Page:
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This map shows the millions of households lacking bank accounts. These phones could be used to extend loans and savings accounts to the poor families who now lack access to the financial system

The company does face some emerging local competition. In Bangalore, JiGrahak Mobility Solutions has developed a popular bill-paying and banking platform, but it’s sticking to the upper end of the market; its service requires the Internet connections available on higher-end phones. In Delhi, Eko India Financial Services is partnering with a local bank to bring no-frills bank accounts to the rural poor in a pilot project limited to 5,000 people. And Obopay India–the Indian branch of a U.S. firm–is working on developing a mobile microfinance platform in partnership with Grameen Solutions, one of the organizations created by the Bangladeshi microfinancier Muhammad Yunus, winner of the 2006 Nobel Peace Prize. (It is not connected with Grameen Koota in Bangalore: grameen means “rural” or “of the village.”) Obopay’s initiative, called “Bank a Billion,” was scheduled for a rollout in Mumbai and Bangladesh by early November, says Vijay ­Balakrishnan, chief marketing officer for Obopay India, which hopes to enroll a million people in those two regions within 18 months. In Obopay’s scheme, the purchase price of a cell phone would be built into a Grameen microloan; bill-paying software would be incorporated into the SIM card; and the borrower would open a no-frills bank account.

Cash and Cows
The difficulty with such efforts is that it’s not clear how hundreds of millions of poor rural people doing mobile banking would actually deposit and withdraw cash, even if they used their phones for transfers. No nation has yet convinced its citizens to forsake cash-stuffed wallets and convenient ATMs. Sabira Khanam, for example, sells her saris for cash. And she makes cash deposits in a conventional bank account (though from there, she will be able to receive and repay microloans electronically under the Grameen Koota/mChek project). “Today, cell-phone companies by themselves cannot provide the things that banks provide,” says Harvard’s Chu. “At the end of the day, if this is to be an effective platform, you have to have physical delivery or access to the funds.”

In India, some existing programs could help bridge the gap. Prodded by government mandates, state-owned banks such as Punjab National Bank, State Bank of India, and Corporation Bank have established outreach programs in recent years. An array of branchless-banking efforts–stand-alone kiosks, portable terminals manned by village representatives, and banking services delivered through a Kinko’s-like retail franchise run by a firm called Comat–have appeared in some of India’s 638,000 villages.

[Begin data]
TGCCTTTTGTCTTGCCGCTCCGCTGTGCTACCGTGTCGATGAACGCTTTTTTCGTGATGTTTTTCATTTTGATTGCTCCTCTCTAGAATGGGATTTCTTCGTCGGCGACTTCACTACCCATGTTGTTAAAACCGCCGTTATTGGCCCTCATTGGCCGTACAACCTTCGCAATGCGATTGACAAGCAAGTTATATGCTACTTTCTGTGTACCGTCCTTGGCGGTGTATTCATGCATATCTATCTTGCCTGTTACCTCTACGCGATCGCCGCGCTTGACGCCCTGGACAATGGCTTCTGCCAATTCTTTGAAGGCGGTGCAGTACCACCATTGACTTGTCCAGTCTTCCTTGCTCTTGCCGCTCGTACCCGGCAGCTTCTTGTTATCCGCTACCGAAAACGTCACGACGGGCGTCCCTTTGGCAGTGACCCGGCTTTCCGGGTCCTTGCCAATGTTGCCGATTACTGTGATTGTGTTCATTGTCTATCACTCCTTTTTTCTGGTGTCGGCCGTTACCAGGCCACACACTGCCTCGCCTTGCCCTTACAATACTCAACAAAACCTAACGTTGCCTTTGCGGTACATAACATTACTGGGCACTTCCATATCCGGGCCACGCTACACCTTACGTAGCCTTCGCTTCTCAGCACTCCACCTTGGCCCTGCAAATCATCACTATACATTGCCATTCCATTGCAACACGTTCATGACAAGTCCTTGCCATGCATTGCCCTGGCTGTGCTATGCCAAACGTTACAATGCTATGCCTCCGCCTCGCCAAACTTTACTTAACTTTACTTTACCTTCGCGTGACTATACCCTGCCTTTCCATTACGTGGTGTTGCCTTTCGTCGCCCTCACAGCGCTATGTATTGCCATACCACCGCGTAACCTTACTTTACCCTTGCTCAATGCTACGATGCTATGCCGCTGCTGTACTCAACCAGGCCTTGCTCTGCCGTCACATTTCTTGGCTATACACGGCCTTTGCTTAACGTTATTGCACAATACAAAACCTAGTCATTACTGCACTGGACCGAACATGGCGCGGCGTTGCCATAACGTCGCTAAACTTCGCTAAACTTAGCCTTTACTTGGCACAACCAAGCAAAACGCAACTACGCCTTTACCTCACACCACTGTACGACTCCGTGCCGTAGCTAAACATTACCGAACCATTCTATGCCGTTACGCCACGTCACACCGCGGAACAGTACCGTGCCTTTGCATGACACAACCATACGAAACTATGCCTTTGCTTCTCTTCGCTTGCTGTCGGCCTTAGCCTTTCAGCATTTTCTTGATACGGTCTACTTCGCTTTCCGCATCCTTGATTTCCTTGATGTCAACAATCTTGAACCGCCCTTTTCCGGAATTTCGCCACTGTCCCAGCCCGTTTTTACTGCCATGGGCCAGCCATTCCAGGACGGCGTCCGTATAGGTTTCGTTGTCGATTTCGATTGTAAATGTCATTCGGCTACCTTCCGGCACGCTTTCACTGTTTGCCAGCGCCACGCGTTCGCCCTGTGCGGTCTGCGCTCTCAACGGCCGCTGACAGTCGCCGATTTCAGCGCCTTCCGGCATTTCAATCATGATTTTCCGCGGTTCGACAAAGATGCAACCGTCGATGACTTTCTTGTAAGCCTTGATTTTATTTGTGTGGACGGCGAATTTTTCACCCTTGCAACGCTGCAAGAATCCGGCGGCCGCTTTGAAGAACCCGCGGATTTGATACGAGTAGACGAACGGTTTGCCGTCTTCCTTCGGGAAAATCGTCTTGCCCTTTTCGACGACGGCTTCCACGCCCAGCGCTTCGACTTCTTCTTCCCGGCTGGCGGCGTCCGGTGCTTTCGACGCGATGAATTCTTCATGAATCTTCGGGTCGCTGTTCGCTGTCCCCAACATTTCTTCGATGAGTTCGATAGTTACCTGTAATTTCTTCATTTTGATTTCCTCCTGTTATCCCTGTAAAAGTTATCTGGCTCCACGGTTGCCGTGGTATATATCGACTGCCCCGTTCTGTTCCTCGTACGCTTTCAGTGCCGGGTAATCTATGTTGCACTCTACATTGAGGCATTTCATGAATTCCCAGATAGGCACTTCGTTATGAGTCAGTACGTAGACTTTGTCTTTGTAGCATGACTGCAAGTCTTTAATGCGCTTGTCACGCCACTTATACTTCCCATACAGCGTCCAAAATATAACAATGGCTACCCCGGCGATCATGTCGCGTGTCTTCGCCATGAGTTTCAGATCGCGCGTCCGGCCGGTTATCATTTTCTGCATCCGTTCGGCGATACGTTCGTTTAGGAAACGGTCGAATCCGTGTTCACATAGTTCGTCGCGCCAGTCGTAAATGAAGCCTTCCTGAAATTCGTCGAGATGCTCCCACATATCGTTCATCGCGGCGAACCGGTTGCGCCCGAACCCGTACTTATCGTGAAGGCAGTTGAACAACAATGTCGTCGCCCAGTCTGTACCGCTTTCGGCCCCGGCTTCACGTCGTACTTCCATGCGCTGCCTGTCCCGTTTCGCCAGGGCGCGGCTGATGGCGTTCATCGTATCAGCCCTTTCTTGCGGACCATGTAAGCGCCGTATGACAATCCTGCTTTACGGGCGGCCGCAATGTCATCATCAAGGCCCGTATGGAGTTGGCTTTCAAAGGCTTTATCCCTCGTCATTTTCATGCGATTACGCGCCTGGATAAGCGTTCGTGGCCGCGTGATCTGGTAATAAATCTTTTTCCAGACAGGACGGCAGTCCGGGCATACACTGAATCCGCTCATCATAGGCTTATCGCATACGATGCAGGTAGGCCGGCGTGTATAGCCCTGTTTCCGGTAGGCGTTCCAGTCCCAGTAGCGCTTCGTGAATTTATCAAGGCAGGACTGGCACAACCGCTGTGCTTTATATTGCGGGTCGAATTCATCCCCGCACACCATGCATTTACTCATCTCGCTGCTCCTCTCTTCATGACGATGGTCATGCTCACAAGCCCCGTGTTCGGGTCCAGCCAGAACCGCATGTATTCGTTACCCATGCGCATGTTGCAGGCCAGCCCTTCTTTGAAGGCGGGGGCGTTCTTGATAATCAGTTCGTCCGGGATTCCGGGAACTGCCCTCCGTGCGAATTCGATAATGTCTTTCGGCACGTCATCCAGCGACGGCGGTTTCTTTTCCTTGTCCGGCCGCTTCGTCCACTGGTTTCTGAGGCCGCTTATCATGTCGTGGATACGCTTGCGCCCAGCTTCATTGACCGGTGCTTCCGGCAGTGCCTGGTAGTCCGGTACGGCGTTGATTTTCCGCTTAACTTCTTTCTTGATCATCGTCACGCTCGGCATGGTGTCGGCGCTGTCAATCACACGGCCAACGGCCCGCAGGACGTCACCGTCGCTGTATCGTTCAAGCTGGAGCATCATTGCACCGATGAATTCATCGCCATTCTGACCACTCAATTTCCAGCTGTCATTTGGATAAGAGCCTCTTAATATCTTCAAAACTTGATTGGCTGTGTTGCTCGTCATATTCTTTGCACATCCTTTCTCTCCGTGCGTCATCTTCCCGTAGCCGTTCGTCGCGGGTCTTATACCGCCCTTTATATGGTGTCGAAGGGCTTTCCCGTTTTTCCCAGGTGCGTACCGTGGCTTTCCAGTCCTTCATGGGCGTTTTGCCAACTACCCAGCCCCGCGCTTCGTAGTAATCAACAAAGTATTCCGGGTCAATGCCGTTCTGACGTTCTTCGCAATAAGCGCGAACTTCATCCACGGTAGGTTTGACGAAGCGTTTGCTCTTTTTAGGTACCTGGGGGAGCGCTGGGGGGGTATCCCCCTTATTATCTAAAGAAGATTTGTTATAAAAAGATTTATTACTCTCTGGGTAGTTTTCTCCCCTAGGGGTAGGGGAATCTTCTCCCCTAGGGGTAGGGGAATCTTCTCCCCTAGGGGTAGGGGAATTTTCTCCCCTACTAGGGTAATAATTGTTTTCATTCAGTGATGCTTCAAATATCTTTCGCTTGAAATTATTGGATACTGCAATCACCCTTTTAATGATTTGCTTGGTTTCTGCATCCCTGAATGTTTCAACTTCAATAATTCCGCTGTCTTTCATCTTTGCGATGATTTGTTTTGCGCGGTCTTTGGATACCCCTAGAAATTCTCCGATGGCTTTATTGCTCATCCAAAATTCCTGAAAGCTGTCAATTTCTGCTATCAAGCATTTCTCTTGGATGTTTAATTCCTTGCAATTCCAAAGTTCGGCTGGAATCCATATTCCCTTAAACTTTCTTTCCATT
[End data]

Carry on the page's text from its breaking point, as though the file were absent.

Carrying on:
One such effort has taken hold in Kasaghatta, a village about 70 kilometers north of Bangalore. Reached by a few kilometers of bumpy dirt road, Kasaghatta does not appear on national maps. Extended families share concrete or thatched houses; women in brightly colored saris scrub pots and lead cows down red-earth alleys; men haul steel buckets of fresh milk to waiting delivery trucks; roosters skitter about. The rocky hills that characterize southern India’s Deccan Plateau dot the horizon.

If you need anything in Kasaghatta, the person to see is ­Muniyamma Ramanjanappa. A calm and kindly grandmother in her 40s, she manages the village school and serves as its teacher for the primary grades. She’s also the government’s point of contact on health programs for women and children. Government-issued supplies and medicines, as well as financial assistance to local mothers, are routed through her. She frequently travels seven kilometers by bus to the nearest branch of the state-run Corporation Bank, which disburses government benefits. Through her relationship with the tellers, she has become the bank’s “correspondent” to Kasaghatta. The bank issued her a machine–manu­factured by the Bangalore startup Integra ­Microsystems–that in 2007 brought banking to the village for the first time. Villagers who visit Muniyamma can now use smart cards and thumbprint authentication to deposit and withdraw cash. Muniyamma keeps the cash in a strongbox, reconciles accounts via a wireless connection to the bank (established over her cell phone), and gives out printed receipts for each transaction.

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Credits: Michael Rubenstein, Tommy McCall, David Talbot

Tagged: Business, Communications, software, mobile, cell phones, India, mobile banking, e-banking, microfinance

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